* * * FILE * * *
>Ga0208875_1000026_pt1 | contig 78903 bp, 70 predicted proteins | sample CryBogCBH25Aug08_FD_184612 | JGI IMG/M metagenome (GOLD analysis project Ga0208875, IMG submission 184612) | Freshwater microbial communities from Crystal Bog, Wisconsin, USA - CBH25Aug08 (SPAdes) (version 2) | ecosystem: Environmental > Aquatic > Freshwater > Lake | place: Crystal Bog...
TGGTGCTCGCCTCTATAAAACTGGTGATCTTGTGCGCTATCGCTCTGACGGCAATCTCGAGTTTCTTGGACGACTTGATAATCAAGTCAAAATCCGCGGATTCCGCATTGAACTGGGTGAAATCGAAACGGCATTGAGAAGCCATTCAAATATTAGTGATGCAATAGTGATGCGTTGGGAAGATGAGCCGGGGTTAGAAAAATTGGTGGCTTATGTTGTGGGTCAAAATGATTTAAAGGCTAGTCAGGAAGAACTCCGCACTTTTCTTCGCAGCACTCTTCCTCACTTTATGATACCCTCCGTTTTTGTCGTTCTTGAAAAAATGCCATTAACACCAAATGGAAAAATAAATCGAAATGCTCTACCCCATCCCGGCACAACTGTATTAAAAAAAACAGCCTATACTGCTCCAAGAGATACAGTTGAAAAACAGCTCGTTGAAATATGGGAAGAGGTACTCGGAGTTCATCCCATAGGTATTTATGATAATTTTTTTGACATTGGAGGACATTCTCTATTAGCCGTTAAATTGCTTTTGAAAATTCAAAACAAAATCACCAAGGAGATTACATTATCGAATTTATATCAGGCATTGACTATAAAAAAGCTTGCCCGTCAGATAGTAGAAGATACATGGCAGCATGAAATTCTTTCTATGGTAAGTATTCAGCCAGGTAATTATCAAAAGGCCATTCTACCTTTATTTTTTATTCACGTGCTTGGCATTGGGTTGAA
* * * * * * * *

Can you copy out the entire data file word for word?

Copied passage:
>Ga0208875_1000026_pt1 | contig 78903 bp, 70 predicted proteins | sample CryBogCBH25Aug08_FD_184612 | JGI IMG/M metagenome (GOLD analysis project Ga0208875, IMG submission 184612) | Freshwater microbial communities from Crystal Bog, Wisconsin, USA - CBH25Aug08 (SPAdes) (version 2) | ecosystem: Environmental > Aquatic > Freshwater > Lake | place: Crystal Bog...
TGGTGCTCGCCTCTATAAAACTGGTGATCTTGTGCGCTATCGCTCTGACGGCAATCTCGAGTTTCTTGGACGACTTGATAATCAAGTCAAAATCCGCGGATTCCGCATTGAACTGGGTGAAATCGAAACGGCATTGAGAAGCCATTCAAATATTAGTGATGCAATAGTGATGCGTTGGGAAGATGAGCCGGGGTTAGAAAAATTGGTGGCTTATGTTGTGGGTCAAAATGATTTAAAGGCTAGTCAGGAAGAACTCCGCACTTTTCTTCGCAGCACTCTTCCTCACTTTATGATACCCTCCGTTTTTGTCGTTCTTGAAAAAATGCCATTAACACCAAATGGAAAAATAAATCGAAATGCTCTACCCCATCCCGGCACAACTGTATTAAAAAAAACAGCCTATACTGCTCCAAGAGATACAGTTGAAAAACAGCTCGTTGAAATATGGGAAGAGGTACTCGGAGTTCATCCCATAGGTATTTATGATAATTTTTTTGACATTGGAGGACATTCTCTATTAGCCGTTAAATTGCTTTTGAAAATTCAAAACAAAATCACCAAGGAGATTACATTATCGAATTTATATCAGGCATTGACTATAAAAAAGCTTGCCCGTCAGATAGTAGAAGATACATGGCAGCATGAAATTCTTTCTATGGTAAGTATTCAGCCAGGTAATTATCAAAAGGCCATTCTACCTTTATTTTTTATTCACGTGCTTGGCATTGGGTTGAA